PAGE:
But the boys don’t like duck girls and I can’t figure out why
No cowgirl could be more romantic than I

Singin’ quack quack yippee-yay
And quack quack yippee-yo
Get along, little duckies
Get along real slow
It’s dirty and smelly and really don’t pay
But I’ll be a duck girl ‘til the end of my days.

Thoughts: This song was sung entirely in an exaggerated Southern accent, which I thought was interesting especially because CB learned it while she was in Germany, albeit from other Americans. One thing I noticed was that the song was specific to a gender, but it led me to realize that most of the children’s folk songs I knew growing up were generally sung by girls more often than boys, even when the songs didn’t specify whether the singer was supposed to be a boy or a girl. I also feel that ducks are a common motif in children’s songs and games, like duck-duck-goose and the Five Little Ducks song. Ducks seem to be a symbol that adults associate with children because pictures of them commonly appear on baby clothes, but I suppose children also associate ducks with themselves because the songs they sing and the games they play often involve them.

Camp Seven Hills Serial Killer


This piece is about a legendary serial killer that roams the woods near Camp Seven Hills in New York.

Main Piece:

“Informant: So I spent a lot of summers at a Girl Scout camp called Camp Seven Hills. And of course there were a lot of ghost stories around the fire, but every year they would tell a ghost story about a man who had wandered off from one of the neighbor farms, like right next to the camp, and wandered into the woods one night. Like a really creepy, scary, serial killer kind of man. And his favorite thing to do was to catch little girls, little Girl Scouts and kidnap and murder them. So the whole thing was never wander into the woods at night alone. They would tell this story every year.

Me: Where was this camp?

Informant: Camp Seven Hills in Western New York. I think it was to make sure we didn’t go off on our own, but it like totally freaked us all out every year.”


The subject is an adult woman who remembers her time as a child in the 1970s going to Girl Scout summer camp. She grew up in Buffalo New York and was an avid member of the Girl Scouts growing up. Camp Seven Hills is located in Erie County, New York and still functions as a Girl Scout camp today.


I wonder if this legend of this Camp Seven Hills serial killer still exists today or if it has vanished from the folklore of this camp. Since this comes from the childhood of an adult, it would be interesting to compare the stories told to the young girls at this camp today and see if they are similar or very different. I think the informant was correct about the meaning behind this legend, that it would prevent girls from wandering around the woods alone or at night. Stories like this are terrifying for young girls and since it was localized to a nearby farm as the origin, it would make it more believable as well.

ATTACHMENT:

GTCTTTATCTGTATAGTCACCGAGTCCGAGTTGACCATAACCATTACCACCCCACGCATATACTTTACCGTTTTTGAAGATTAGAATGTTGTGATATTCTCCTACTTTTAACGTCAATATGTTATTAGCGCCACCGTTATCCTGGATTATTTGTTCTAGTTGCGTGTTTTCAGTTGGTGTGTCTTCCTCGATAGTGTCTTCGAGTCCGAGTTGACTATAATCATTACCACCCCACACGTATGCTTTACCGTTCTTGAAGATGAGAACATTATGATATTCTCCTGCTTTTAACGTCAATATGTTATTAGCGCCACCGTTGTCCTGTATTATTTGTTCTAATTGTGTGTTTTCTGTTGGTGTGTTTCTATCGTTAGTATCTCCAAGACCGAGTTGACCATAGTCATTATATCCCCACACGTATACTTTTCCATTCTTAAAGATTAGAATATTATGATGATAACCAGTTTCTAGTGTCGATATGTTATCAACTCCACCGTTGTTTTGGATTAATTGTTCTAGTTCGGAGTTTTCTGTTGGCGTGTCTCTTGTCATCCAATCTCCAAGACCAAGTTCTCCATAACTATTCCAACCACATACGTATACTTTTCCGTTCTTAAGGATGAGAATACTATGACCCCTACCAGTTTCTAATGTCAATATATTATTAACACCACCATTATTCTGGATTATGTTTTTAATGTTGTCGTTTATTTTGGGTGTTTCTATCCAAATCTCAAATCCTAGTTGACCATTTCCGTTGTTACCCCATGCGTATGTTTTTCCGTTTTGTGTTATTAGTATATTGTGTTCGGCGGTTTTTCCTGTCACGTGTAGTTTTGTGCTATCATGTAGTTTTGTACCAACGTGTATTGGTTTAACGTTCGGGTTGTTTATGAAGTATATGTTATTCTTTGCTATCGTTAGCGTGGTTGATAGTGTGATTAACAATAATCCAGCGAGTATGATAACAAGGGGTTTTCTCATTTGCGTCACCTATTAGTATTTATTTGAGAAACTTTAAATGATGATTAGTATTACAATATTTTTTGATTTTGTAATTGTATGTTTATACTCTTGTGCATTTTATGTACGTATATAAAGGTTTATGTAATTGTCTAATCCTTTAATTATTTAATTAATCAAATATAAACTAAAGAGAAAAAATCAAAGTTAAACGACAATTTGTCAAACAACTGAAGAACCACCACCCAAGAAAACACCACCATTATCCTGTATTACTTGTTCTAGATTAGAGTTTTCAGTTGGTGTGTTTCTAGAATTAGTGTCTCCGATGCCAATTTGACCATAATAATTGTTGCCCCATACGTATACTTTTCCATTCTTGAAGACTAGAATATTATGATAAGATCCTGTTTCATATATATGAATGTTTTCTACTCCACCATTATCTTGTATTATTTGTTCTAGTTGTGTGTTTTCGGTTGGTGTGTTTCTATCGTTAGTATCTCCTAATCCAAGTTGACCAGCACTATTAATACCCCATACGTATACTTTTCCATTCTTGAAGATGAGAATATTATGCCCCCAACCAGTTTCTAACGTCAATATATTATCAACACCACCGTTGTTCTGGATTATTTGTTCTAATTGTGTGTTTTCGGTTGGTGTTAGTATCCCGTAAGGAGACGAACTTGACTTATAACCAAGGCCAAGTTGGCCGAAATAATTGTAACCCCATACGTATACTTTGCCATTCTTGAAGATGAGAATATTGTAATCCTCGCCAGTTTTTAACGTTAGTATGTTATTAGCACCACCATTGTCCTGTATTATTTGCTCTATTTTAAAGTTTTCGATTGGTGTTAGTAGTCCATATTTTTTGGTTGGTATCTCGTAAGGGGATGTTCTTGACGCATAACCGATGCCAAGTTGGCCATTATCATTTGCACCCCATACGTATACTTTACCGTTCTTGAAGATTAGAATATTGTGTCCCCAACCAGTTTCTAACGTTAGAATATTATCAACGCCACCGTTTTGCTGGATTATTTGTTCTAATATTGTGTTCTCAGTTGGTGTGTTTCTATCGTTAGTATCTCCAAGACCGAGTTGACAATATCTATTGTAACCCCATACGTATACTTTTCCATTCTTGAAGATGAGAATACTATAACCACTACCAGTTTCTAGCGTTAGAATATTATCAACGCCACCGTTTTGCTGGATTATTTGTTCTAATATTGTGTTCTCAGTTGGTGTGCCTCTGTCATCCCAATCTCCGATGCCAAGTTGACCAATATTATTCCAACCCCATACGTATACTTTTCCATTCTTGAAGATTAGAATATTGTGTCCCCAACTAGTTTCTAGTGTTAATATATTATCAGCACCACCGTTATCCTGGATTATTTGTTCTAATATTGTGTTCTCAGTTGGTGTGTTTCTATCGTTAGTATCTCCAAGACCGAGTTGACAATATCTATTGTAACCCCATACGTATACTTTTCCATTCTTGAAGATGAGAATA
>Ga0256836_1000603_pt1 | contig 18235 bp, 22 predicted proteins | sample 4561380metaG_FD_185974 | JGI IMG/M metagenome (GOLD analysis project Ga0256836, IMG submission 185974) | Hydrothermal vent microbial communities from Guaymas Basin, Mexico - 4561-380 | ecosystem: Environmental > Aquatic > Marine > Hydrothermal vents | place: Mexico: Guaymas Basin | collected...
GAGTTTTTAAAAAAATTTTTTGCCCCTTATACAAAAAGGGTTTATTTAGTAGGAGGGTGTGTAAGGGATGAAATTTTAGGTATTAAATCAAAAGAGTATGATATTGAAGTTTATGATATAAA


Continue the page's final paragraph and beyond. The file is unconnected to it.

One Tin Solid

Listen Children, to a story, that was written, long ago

About a kingdom, on a mountain, and the valley far below
on the mountain was a treasure, buried deep beneath the stone,

And the valley people swore they’d have if for their very own


Go ahead and hate your neighbor,

Go ahead and cheat a friend

Do it in the name of heaven,

You can justify it in the end

There wont be any trumpets blowing,

Come the judgment day

On the bloody morning after,

One tin soldier rides away

Then the people of the valley,

Sent a message up the hill

Asking for the buried treasure,

Tons of gold for which they’d kill

Came an answer from the mountain

With our brothers, we will share

All the secrets of our kingdom,

All the riches buried there


So the valley shook with anger,

(Mount your horses, draw your swords)

And they killed the mountain people,

So they won their just reward

Now they stand beside the treasure

On the mountain dark and red

Turn the stone and look beneath it,

Peace on earth was all it said


My sister heard this song at a Girl Scout camp in 5th grade. It was taught and sung around a campfire environment. She said she remembered it more that other camp songs because she agreed with the message that it conveyed. She continued to sing the song for several years as she continued to attend Girl Scout camp.

I heard my sister singing this song after she learned it at camp. I like this song because of how it ties religious ideas with everyday characteristics. You have the valley people that are greedy and want the treasure from the mountain. The mountain people don’t actually have treasure, but they are willing to share their way of life with them. The valley people then take war to the mountain, killing everyone on the mountain. When they look for the treasure, all the mountain people had was peace.

I had believed this song was pure folklore – a camp song that was song mainly in that environment. After some research, I discovered that the song was written by two men, Dennis Lambert and  Brian Potter, and recorded in 1969 by the band Original Caste. I know my sister did not know that when she learned the song and am sure that most, if not all, of the camp counselors teaching the song did not know there is an official, recorded version of the song. This is an example of some that went from being a published material and sort of de-evolved into a folk song.